In or out? Schools at center of Covid restriction debate
November 23, 2020
Virtual school is safest option, and it works
When Covid-19 began to spread at the beginning of this year, everybody in school expected schools to close. My peers and I joked about how nice it would be to have some time off, and teachers were constantly reminding us that a shutdown was likely to occur.
However, nobody really believed it when the shutdown was officially announced in mid-March. When we heard the announcement that schools were being let out early and were being closed for two weeks, nobody could believe it. We were ecstatic, and hoping for some relief from school due to an issue that didn’t affect us… or so we thought.
But this 2-week lockdown quickly lengthened with every press release from the state of Pennsylvania. As the months ticked down to summer, nobody really expected us to go back to finish the 2019-2020 school year. And, of course, we didn’t.
Since the end of the summer, plans for a virtual school year began to take shape. Schedules changed, new technology was purchased, and students had to learn how to, well, learn, all over again. Shortly after the beginning of the school year, however, criticism started to rise from parents, students, and teachers alike.
Many parents were concerned about their children’s abilities to learn online, with obvious issues with focus and staying on-task in a virtual setting. Many also argued that this put an unfair strain on parents that were working during the day, who would now either have to hire a sitter, stay home, or end up trusting their children to stay on task.
But students, especially teens, began to speak up as well. Many ended up not learning nearly as well as they did in-person, and socialization was another issue with students as well. Since early November, students have either stayed home in a virtual setting, or have been allowed to come back to school in-person, but only in an alternating hybrid model.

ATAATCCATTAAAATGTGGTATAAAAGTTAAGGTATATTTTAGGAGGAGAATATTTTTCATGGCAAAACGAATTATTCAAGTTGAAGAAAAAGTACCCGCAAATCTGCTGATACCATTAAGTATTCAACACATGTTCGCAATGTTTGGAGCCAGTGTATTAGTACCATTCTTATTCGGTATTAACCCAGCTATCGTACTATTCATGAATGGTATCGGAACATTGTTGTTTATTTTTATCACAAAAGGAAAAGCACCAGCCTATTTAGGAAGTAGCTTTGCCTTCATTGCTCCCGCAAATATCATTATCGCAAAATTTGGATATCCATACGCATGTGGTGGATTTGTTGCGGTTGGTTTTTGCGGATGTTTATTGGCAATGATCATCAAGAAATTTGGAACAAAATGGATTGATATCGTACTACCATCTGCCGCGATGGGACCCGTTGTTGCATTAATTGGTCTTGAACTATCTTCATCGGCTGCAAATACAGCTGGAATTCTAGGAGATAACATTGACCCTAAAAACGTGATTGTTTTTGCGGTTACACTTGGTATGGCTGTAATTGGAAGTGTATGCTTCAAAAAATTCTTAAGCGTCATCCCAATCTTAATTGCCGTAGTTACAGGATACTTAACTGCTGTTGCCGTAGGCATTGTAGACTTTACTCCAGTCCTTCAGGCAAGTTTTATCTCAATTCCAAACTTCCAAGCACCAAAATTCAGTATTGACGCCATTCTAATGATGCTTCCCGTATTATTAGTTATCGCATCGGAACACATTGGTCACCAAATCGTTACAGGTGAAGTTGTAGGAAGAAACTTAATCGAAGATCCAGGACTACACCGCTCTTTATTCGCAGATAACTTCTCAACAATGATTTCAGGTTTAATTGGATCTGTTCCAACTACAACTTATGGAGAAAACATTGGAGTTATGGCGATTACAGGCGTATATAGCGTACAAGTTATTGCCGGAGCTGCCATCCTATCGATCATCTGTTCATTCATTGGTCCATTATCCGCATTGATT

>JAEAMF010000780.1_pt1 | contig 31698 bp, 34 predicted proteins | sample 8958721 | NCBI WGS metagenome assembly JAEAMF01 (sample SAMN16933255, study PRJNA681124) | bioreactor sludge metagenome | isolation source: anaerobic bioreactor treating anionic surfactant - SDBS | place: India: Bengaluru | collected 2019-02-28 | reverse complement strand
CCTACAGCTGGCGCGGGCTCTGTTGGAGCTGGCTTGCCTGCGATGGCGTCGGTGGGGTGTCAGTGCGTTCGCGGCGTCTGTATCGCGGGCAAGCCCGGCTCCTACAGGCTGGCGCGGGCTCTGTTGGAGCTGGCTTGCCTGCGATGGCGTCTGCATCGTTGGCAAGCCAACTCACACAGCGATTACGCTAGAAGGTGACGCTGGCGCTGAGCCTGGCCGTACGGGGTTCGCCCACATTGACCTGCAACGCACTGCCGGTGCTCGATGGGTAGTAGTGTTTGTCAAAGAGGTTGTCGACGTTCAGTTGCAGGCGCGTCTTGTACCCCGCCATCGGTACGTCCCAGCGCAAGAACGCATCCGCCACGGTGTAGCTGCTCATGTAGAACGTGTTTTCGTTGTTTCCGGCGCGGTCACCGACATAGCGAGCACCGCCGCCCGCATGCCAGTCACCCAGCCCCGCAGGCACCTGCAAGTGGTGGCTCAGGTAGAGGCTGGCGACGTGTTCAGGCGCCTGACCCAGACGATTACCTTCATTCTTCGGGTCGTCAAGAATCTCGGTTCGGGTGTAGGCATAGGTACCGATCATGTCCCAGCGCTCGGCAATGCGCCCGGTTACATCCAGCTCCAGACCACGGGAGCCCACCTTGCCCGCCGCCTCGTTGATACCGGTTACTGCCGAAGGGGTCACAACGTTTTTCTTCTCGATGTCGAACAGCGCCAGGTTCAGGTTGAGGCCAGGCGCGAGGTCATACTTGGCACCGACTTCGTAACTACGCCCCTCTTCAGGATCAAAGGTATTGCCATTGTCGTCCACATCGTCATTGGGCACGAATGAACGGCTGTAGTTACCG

Even with safety measures in place to prevent the spread of Covid-19, even in a couple of weeks in a hybrid model, we’ve seen multiple student and staff cases of Coronavirus at our high school alone. This, combined with the upcoming Thanksgiving holiday, has led to Montgomery County mandating the in-person closure of schools from Monday, November 23 to Monday, December 7.
But this closure for two weeks shouldn’t, and probably won’t, just be for these two weeks. As we’ve seen this past year, closures often are extended indefinitely, which is good news for those worried about contracting Covid. However, these cries for open schools will only ramp up in the days and weeks to come. But when it comes to student, staff, and the public’s safety, no chances should be taken. And while learning in a virtual setting is certainly inconvenient, safety is more important than comfort.
With current measures, hybrid a safe choice
An education is a luxury that not everybody in the world has an opportunity to have. Due to the ongoing Covid-19 pandemic, the American educational system is being tested. In the United States, every child has access to a public education. While some school districts perform better than others, even the large, successful districts like North Penn are facing challenges in delivering its typical high level of education.